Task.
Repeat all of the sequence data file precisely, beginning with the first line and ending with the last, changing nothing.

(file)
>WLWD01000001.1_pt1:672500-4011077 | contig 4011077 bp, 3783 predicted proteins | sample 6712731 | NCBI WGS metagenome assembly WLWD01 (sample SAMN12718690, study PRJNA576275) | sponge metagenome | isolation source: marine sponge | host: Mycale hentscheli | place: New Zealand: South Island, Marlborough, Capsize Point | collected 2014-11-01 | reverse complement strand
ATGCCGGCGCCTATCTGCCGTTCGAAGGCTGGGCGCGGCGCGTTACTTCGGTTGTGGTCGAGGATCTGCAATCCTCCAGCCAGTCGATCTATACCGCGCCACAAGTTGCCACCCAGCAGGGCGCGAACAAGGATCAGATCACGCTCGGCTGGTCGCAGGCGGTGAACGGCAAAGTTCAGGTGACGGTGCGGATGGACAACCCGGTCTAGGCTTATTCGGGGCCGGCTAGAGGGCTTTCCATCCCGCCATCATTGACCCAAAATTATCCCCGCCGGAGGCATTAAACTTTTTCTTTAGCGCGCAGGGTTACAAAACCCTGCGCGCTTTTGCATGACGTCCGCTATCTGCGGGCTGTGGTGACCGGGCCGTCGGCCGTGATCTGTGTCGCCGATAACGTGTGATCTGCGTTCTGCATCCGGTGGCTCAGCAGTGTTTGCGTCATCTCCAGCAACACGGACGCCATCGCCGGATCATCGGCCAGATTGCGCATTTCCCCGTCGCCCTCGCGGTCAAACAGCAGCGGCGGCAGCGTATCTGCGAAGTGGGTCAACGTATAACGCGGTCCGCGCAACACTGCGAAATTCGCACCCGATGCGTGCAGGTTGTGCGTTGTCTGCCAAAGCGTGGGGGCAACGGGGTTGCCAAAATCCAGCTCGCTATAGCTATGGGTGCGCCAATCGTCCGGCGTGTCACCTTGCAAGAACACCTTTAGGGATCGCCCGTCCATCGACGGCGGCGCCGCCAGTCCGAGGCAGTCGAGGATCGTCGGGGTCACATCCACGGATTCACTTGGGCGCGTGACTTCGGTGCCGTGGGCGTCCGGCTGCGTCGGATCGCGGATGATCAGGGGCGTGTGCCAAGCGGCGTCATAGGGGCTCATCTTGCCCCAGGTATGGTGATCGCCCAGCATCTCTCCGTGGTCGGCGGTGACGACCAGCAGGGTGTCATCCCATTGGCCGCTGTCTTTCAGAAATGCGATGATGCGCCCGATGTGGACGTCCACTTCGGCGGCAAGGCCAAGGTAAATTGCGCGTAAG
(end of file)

>WLWD01000001.1_pt1:672500-4011077 | contig 4011077 bp, 3783 predicted proteins | sample 6712731 | NCBI WGS metagenome assembly WLWD01 (sample SAMN12718690, study PRJNA576275) | sponge metagenome | isolation source: marine sponge | host: Mycale hentscheli | place: New Zealand: South Island, Marlborough, Capsize Point | collected 2014-11-01 | reverse complement strand
ATGCCGGCGCCTATCTGCCGTTCGAAGGCTGGGCGCGGCGCGTTACTTCGGTTGTGGTCGAGGATCTGCAATCCTCCAGCCAGTCGATCTATACCGCGCCACAAGTTGCCACCCAGCAGGGCGCGAACAAGGATCAGATCACGCTCGGCTGGTCGCAGGCGGTGAACGGCAAAGTTCAGGTGACGGTGCGGATGGACAACCCGGTCTAGGCTTATTCGGGGCCGGCTAGAGGGCTTTCCATCCCGCCATCATTGACCCAAAATTATCCCCGCCGGAGGCATTAAACTTTTTCTTTAGCGCGCAGGGTTACAAAACCCTGCGCGCTTTTGCATGACGTCCGCTATCTGCGGGCTGTGGTGACCGGGCCGTCGGCCGTGATCTGTGTCGCCGATAACGTGTGATCTGCGTTCTGCATCCGGTGGCTCAGCAGTGTTTGCGTCATCTCCAGCAACACGGACGCCATCGCCGGATCATCGGCCAGATTGCGCATTTCCCCGTCGCCCTCGCGGTCAAACAGCAGCGGCGGCAGCGTATCTGCGAAGTGGGTCAACGTATAACGCGGTCCGCGCAACACTGCGAAATTCGCACCCGATGCGTGCAGGTTGTGCGTTGTCTGCCAAAGCGTGGGGGCAACGGGGTTGCCAAAATCCAGCTCGCTATAGCTATGGGTGCGCCAATCGTCCGGCGTGTCACCTTGCAAGAACACCTTTAGGGATCGCCCGTCCATCGACGGCGGCGCCGCCAGTCCGAGGCAGTCGAGGATCGTCGGGGTCACATCCACGGATTCACTTGGGCGCGTGACTTCGGTGCCGTGGGCGTCCGGCTGCGTCGGATCGCGGATGATCAGGGGCGTGTGCCAAGCGGCGTCATAGGGGCTCATCTTGCCCCAGGTATGGTGATCGCCCAGCATCTCTCCGTGGTCGGCGGTGACGACCAGCAGGGTGTCATCCCATTGGCCGCTGTCTTTCAGAAATGCGATGATGCGCCCGATGTGGACGTCCACTTCGGCGGCAAGGCCAAGGTAAATTGCGCGTAAG